Daydreaming Can Be a Good Thing!
How often have you chastised your teens or tweens for staring into space, seemingly doing nothing, or simply daydreaming? You may wonder how they could possibly get anything done when they’re thinking about things that are completely unrelated to whatever they’re supposed to be doing—for example, homework, eating breakfast, or getting ready for school.
Well, new information from one of my favorite researchers, the neuroendocrinologist and Stamford professor Robert M. Sapolsky, writing in the Wall Street Journal, could improve daydreaming’s bad reputation. In fact, he argues that it can be hugely beneficial.
Scientists have learned that the brain region activted when people’s minds are wandering is part of the prefrontal cortex, which is responsible for executive functions such as working memory, decision-making, and long-term planning. In some experiments, stimulating this area of the brain increased mind-wandering yet, surprisingly, didn’t reduce task performance. It even improved a bit.
So how does daydreaming help? It turns out that it fosters creative problem-solving. You may have experienced this when you get up and take a break after trying, without success, to figure something out at work. While you get yourself a cup of coffee or run an errand, a good idea suddenly pops into your head. This has happened to me so many times that I keep a pad in my car to jot down thoughts. Truly creative solutions are usually reached after a meandering process.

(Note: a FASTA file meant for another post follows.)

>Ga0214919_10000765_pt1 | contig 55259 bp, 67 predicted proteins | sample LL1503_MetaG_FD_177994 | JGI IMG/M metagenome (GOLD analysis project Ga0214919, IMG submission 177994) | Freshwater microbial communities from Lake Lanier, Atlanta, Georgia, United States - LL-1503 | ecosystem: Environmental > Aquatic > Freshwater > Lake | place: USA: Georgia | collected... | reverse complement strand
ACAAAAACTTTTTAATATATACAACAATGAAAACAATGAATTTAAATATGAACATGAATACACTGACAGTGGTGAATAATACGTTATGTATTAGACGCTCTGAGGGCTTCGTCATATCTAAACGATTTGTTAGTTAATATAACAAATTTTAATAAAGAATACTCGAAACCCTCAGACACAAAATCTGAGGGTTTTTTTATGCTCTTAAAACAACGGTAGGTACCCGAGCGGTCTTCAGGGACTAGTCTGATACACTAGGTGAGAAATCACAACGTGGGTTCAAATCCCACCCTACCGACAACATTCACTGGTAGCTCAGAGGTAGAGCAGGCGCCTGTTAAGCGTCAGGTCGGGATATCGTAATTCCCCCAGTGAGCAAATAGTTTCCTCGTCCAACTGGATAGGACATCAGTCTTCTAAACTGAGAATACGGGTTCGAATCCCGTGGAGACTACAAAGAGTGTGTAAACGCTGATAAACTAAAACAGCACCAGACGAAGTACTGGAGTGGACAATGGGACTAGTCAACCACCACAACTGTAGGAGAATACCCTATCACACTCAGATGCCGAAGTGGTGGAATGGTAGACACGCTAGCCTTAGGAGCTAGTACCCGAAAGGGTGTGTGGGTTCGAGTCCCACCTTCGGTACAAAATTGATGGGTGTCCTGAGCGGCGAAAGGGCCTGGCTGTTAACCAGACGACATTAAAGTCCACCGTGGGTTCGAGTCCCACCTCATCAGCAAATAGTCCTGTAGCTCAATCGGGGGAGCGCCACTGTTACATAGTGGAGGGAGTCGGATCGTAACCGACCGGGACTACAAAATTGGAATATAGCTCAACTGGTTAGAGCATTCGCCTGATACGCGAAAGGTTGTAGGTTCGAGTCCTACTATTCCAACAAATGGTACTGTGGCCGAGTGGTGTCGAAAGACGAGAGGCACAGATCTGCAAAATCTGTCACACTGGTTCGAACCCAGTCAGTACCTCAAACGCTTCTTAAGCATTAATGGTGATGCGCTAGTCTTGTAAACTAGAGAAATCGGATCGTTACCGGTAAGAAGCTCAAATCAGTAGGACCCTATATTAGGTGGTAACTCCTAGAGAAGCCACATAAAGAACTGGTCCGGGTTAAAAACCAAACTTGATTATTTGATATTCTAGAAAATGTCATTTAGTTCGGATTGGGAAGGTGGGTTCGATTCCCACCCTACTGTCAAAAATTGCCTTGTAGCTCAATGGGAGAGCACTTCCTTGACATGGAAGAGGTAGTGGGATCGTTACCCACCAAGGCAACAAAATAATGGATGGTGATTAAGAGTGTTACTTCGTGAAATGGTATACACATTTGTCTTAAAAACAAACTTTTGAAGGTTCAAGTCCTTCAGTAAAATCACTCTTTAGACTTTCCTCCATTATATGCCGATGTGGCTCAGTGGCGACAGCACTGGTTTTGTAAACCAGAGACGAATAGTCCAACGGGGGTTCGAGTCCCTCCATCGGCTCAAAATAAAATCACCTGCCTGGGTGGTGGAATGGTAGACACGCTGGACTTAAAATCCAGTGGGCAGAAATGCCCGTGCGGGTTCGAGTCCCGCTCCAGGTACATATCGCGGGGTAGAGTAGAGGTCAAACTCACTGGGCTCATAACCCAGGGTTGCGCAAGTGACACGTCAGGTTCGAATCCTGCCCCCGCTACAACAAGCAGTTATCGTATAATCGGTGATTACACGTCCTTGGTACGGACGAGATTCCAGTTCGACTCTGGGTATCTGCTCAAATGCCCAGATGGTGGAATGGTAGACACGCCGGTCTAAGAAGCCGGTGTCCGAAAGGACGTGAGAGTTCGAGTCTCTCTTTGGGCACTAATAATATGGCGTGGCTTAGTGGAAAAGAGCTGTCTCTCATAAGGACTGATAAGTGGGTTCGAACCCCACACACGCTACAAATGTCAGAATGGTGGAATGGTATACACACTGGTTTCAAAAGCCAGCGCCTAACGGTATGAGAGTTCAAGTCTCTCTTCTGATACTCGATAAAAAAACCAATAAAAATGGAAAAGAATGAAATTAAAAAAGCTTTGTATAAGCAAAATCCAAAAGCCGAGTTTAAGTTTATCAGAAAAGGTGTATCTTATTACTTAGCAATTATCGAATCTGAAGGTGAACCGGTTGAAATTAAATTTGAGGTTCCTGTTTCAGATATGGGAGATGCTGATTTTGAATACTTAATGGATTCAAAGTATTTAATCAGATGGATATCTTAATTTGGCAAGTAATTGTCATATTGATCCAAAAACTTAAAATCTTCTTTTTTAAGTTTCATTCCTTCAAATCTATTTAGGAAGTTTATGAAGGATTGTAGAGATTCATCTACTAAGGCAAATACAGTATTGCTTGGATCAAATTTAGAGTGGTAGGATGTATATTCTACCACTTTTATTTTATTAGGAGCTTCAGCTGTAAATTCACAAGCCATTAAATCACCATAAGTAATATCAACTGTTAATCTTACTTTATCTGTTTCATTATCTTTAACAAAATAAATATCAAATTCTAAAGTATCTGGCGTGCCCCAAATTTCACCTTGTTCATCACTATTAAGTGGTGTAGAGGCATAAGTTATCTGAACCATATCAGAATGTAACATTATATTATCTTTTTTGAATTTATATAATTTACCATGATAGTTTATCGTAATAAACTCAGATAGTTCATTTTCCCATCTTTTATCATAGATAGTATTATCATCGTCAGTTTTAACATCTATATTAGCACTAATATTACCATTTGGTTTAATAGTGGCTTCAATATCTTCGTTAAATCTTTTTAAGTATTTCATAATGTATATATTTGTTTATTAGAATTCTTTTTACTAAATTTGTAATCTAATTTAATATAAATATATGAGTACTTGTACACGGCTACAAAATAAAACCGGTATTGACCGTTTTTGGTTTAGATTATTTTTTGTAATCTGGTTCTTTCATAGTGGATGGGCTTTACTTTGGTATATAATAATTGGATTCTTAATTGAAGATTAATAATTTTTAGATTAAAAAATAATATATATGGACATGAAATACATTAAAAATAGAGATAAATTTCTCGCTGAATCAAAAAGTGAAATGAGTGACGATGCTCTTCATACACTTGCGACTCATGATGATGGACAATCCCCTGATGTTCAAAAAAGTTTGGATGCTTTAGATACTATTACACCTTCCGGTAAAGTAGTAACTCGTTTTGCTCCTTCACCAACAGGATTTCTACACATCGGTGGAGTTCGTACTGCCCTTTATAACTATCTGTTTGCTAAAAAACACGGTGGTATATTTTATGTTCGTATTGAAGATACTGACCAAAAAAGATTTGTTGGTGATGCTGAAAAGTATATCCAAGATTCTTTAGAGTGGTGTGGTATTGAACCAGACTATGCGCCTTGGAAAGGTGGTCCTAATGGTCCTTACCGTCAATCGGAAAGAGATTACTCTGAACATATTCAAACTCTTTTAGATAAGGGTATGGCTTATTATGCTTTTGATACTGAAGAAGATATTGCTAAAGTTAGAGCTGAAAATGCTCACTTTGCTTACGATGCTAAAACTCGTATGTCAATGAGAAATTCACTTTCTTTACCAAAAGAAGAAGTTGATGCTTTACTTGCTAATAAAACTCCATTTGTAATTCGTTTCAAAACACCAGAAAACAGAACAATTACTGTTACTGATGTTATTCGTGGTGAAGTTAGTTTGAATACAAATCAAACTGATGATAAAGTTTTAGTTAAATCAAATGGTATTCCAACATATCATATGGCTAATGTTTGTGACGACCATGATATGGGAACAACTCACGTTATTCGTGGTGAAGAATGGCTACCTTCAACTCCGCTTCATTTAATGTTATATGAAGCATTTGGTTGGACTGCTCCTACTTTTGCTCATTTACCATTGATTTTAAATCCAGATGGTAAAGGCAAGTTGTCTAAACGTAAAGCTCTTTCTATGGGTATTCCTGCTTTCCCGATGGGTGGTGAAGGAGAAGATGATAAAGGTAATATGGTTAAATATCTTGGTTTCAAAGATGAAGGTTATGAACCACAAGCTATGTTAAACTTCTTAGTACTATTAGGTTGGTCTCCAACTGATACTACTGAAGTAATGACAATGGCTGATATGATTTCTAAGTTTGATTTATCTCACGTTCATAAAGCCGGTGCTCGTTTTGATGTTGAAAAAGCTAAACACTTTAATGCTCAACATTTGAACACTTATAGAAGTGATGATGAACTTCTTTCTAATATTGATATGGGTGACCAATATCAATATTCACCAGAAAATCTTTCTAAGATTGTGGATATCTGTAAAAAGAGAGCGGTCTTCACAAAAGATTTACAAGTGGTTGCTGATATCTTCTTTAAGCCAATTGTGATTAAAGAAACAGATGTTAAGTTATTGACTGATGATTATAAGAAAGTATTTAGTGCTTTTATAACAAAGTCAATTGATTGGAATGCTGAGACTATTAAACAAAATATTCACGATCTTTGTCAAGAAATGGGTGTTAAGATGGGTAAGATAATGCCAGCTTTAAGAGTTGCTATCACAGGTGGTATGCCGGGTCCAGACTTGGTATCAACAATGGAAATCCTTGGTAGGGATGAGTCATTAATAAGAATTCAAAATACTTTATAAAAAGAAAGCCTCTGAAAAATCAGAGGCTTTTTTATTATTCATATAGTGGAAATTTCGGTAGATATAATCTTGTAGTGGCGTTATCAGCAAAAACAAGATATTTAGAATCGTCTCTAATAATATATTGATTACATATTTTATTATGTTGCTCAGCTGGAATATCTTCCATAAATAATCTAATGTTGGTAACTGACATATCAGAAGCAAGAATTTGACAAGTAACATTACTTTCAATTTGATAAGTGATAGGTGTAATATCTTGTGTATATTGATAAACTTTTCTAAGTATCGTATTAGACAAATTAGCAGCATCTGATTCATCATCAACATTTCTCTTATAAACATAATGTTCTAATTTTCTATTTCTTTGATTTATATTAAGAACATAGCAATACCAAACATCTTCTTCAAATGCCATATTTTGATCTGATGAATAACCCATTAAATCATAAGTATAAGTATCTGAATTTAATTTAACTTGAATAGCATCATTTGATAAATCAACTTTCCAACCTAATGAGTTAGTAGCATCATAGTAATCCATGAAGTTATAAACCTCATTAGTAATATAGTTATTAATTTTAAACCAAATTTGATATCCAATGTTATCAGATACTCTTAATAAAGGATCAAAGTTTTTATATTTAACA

Daydreaming also helps decision-making by allowing teens to imagine the outcomes of certain ideas—as well as how those results would feel to them. It’s a kind of mental rehearsal.
Finally, during repetitive or tedious tasks (which is how middle school students often describe their assignments) spacing out is a useful temporary distraction. That’s because it actually reduces the chance they’ll stop the task in favor of a more appealing one, or one that offers immediate gratification. So if a little daydreaming helps teens and tweens resist the temptations of, say, social media, I think it certainly can be a good thing!